Well these past couple of years have been tumultuous to say the least. The pandemic, as well as the changing of the guard at the White House, have impacted consumers’ confidence and sense of stability. That’s never a good thing in the market, and it hasn’t been in this real estate market for sure.
Although interest rates have risen from the low 3’s to the mid 5’s in just the past three or four months, that’s only a part of the story. In an environment of consumer confidence and an otherwise robust or at least stable economy, the impact on the housing market would not have been so catastrophic. But when consumers feel the ladder slipping out from under them as they draw money out of their 401k accounts just to buy gas and put food on the table, that’s a much different story.
What will the future bring ? No one has a crystal ball, but there’s no reason to believe that the current leadership will make a hard turn to right the ship, so the balance of 2022 is more likely to be more of the same. Stay tuned……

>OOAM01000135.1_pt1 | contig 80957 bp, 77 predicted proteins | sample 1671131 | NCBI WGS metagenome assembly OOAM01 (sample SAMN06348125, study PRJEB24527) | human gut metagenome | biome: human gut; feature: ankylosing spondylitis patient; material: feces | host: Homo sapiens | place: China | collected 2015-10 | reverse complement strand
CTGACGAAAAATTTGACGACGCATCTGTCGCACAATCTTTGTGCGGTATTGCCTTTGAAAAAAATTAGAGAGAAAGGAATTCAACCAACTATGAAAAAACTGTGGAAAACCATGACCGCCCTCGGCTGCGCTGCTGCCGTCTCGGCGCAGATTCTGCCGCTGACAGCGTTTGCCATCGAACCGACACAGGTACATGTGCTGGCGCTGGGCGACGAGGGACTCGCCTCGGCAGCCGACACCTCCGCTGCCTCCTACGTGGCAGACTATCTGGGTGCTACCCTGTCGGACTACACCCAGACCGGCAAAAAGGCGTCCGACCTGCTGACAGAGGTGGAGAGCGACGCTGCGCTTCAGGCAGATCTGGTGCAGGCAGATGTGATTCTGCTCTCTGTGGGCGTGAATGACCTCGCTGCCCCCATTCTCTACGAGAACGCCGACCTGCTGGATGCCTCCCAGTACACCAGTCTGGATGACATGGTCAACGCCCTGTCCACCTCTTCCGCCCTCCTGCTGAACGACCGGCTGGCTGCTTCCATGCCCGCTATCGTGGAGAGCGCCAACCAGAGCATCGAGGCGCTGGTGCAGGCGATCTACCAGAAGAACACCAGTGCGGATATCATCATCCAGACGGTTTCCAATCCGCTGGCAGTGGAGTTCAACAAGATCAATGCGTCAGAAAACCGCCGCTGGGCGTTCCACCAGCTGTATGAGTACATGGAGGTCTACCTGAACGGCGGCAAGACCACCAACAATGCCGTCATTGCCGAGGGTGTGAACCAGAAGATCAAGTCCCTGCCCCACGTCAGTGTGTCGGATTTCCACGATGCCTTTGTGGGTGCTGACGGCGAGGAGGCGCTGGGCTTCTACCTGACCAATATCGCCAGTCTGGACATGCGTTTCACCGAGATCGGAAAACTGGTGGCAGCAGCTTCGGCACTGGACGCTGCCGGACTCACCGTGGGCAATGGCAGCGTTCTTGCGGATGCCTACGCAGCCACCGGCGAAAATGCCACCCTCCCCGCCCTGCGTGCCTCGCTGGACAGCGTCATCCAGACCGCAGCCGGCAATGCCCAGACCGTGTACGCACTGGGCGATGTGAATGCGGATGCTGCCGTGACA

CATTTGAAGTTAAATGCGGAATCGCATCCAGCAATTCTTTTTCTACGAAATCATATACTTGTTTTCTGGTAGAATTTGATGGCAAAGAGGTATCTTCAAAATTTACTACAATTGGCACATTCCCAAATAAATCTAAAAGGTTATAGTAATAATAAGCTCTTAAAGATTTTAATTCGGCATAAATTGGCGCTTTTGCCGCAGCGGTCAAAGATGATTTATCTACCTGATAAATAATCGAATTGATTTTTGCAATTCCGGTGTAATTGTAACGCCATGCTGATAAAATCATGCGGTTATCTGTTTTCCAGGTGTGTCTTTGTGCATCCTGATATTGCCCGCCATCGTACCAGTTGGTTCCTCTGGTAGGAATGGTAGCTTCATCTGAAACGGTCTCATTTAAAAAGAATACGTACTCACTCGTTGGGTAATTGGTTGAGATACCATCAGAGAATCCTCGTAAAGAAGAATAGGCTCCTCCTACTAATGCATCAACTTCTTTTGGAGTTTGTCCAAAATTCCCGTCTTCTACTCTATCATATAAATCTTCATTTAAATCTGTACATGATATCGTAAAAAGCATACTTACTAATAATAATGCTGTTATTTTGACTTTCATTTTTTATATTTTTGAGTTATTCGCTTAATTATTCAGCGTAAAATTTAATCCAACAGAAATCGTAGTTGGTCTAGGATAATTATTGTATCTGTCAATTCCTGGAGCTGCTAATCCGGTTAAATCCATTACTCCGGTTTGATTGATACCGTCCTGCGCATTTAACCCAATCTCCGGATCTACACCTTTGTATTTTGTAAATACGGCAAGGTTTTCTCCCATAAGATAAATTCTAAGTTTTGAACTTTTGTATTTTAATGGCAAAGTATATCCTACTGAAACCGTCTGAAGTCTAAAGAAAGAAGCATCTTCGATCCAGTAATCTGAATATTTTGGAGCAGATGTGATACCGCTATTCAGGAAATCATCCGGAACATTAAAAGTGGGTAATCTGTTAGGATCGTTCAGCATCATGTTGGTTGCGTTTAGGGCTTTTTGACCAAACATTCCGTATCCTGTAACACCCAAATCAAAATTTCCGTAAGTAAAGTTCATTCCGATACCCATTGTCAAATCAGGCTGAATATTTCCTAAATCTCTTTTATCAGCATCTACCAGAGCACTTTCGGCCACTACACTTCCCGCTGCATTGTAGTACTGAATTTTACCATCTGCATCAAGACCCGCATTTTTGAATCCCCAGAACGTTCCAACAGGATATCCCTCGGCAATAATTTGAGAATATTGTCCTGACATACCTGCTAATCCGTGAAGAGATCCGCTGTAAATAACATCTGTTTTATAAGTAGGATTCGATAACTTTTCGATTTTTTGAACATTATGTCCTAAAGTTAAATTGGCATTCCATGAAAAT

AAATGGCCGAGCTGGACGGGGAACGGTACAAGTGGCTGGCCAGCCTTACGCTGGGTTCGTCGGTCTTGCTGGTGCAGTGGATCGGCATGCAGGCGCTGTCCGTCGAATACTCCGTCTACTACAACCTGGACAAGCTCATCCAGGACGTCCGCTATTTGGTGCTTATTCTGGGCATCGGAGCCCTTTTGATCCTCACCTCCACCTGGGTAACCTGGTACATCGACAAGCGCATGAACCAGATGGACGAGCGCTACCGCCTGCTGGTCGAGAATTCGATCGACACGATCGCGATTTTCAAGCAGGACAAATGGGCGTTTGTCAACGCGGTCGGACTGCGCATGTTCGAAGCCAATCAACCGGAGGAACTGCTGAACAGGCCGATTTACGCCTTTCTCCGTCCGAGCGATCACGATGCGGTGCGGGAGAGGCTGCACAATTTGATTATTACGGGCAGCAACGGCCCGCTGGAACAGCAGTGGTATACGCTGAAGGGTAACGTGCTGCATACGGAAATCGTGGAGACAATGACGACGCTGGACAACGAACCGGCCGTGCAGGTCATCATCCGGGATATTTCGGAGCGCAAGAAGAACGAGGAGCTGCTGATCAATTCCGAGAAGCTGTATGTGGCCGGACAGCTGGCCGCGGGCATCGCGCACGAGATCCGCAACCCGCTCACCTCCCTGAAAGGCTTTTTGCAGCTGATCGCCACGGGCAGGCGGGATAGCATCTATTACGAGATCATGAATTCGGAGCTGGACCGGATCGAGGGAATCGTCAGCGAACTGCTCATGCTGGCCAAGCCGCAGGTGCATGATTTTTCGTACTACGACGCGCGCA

So what should a potential real estate buyer or seller do now ? If a buyer can qualify to buy a house they like as their primary residence, even with the higher interest rates, it probably makes sense to do so. Compared to the high cost of renting in this market, there’s usually a financial advantage to owning. It’s also likely that interest rates could float downward again in the next year or two ( as cycles have gone for the past several decades ), so a refinance may be the right choice. In the meantime, they’ve built some equity and enjoyed the “pride of ownership”.
For investors, it’s always about the numbers, so if the numbers work ( ROI, Cap Rate, etc ), then you’ve got a workable deal. Rates go up, rents go up, it mostly washes out.
For sellers, demand is still pretty good so those offers will still come in, just not 20% over asking price as had been the norm in the past six to eight months. And isn’t that what you would have expected in a normal market anyway ?
So rely on your professional Realtor and Mortgage Loan Officer to help guide you along the way and be your long term resource as the rates and market forces change over the next several years.